A decade of the farmer’s market

More people buying, more people selling, and now wine and beer at Haney Farmers Market

Haney Farmer’s Market Society chair Sandra Ramsay cuts a 10th anniversary cake with MLAs Marc Dalton (left)

Haney Farmer’s Market Society chair Sandra Ramsay cuts a 10th anniversary cake with MLAs Marc Dalton (left)

The long-term goal for the Haney Farmer’s Market is to ensure the event lives up to its name.

“We’re almost there,” says Eilleen Dwillies, executive-director of the Haney Farmers Market Society.

‘There,’ is attaining an 80-20 ratio of farmers and food producers to arts and crafts vendors so that fresh food is in abundance at the downtown market, held every Saturday morning from May to October.

Dwillies says the number of farmers selling their produce varies from week to week, depending what’s around to sell.

On the May long weekend, for instance, only eight farmers were booked in.

But then the crops start growing and harvesting happens and there is an abundance of fresh, local food for local families.

“In the hot days of summer, we do get more.”

For instance, during the following Saturday, 15 local farms were scheduled.

“Certainly better than we had 10 years ago,” said Dwillies.

The Haney Farmers Market is marking a full decade in Memorial Peace Park in downtown Maple Ridge, after opening for the first full growing season in 2005.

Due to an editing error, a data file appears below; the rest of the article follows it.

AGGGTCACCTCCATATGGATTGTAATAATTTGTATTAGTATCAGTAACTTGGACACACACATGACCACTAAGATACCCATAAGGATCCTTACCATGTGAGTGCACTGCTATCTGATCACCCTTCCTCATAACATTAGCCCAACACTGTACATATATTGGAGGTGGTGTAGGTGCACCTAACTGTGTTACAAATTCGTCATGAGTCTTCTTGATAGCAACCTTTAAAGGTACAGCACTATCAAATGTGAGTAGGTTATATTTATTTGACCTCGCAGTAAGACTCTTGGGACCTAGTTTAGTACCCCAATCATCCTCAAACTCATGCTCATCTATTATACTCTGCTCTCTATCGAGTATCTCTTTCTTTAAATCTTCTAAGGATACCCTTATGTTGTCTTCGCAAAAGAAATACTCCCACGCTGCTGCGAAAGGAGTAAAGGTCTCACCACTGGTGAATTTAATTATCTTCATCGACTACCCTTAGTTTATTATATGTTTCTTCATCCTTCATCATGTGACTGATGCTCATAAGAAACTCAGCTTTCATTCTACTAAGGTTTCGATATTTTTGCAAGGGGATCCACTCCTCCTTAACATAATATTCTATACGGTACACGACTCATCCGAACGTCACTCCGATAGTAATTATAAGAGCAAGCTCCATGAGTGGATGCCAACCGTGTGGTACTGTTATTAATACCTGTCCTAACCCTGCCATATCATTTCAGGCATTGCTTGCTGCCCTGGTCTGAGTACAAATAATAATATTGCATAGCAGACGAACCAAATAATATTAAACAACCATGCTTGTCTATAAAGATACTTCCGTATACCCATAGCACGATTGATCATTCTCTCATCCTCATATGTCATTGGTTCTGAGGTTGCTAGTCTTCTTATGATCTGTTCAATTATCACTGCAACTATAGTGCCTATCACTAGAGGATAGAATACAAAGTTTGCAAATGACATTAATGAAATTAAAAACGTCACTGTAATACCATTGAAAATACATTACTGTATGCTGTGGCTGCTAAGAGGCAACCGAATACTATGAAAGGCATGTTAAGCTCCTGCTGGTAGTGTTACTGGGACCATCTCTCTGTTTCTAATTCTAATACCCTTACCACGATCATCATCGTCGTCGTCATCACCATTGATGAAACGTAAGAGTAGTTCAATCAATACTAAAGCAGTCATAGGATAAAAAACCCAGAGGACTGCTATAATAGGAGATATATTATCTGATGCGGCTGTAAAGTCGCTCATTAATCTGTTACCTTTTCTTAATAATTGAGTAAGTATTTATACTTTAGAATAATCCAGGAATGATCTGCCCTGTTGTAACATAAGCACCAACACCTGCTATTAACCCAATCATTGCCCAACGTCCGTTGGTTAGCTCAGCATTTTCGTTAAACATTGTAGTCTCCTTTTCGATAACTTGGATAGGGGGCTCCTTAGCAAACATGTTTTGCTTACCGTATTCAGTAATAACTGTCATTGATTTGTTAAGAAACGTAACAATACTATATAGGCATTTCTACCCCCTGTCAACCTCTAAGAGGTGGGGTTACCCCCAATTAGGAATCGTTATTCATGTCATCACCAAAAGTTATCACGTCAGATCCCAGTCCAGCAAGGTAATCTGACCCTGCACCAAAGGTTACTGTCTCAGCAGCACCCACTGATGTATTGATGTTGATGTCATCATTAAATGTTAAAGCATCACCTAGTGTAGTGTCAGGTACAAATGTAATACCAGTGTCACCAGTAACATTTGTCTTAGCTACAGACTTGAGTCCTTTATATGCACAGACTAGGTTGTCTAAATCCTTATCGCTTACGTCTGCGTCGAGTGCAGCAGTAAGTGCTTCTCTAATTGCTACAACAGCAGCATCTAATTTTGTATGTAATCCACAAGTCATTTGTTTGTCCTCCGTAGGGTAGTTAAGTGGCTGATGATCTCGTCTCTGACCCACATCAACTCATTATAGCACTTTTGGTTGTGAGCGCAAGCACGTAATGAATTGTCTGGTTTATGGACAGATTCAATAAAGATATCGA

The market is still looking for more farmers, particularly those who fall under the old definition of “mixed farming,” operations of between one and five acres that produce a variety of crops.

Wild Fresh Seafoods and Stapleton Sausage are now on site, but Dwillies would like to see a meat vendor.

Dwillies says being able to sell their smaller quantities locally allows those smaller farm operations to survive.

“We have a number of farmers who are succeeding and living comfortably due to farmers’ markets as they do not have enough quantity to sell to large grocery operations.”

Never Say Die Farms in Pitt Meadows is one of those operations.

Selling their range of produce at farm markets in Maple Ridge, Port Coquitlam and Coquitlam keeps the farm viable.

“We are known for our Russian garlic,” said Se Laan. “No comparison to other garlics.”

Her farm has been there since the market first opened for half a season in 2004.

She likes the friendlier, intimate nature of the market, where buyers and sellers kibbutz and enjoy the morning.

“It’s a good market,” she adds.

New last year was the ability to buy and sample wine and beer. As a result, Damali Lavender and Winery, Maan Estate Winery, Township 7 Vineyard, Dragon Mist Vodka and Campbell’s Gold Honey and Meadery are now on site.

That attracts a new set of customers who are not just set on getting the best beets.

Judy Campbell, with Campbell’s gold honey farm and meadery in Abbotsford, says the farm markets have been boon to business since the rules changed in 2014 allowing liquor to be sold.

“It’s been incredible the exposure we have had from farm markets. It’s phenomenal.” Previously, they had to draw people to their farm in Abbotsford. Now, they can go to where the customers are. They now sell at a half dozen farm markets in the Lower Mainland.

“They’re hidden gems both for the public and the farmers.”

Farmer’s markets allows sellers to talk to shoppers about their products.

Add in music and places to sit and drink coffee and Maple Ridge’s downtown is transformed to another world for the Saturday mornings, when a total of about 65 vendors now show up.

“It keeps the downtown lively on a Saturday,” says Dwillies.

The usual attendance of about 2,000 people jumped to 2,600 on the May 9 market, Dwillies said.

“What I hear is … our vendors are so friendly to everybody. We are a happy market.”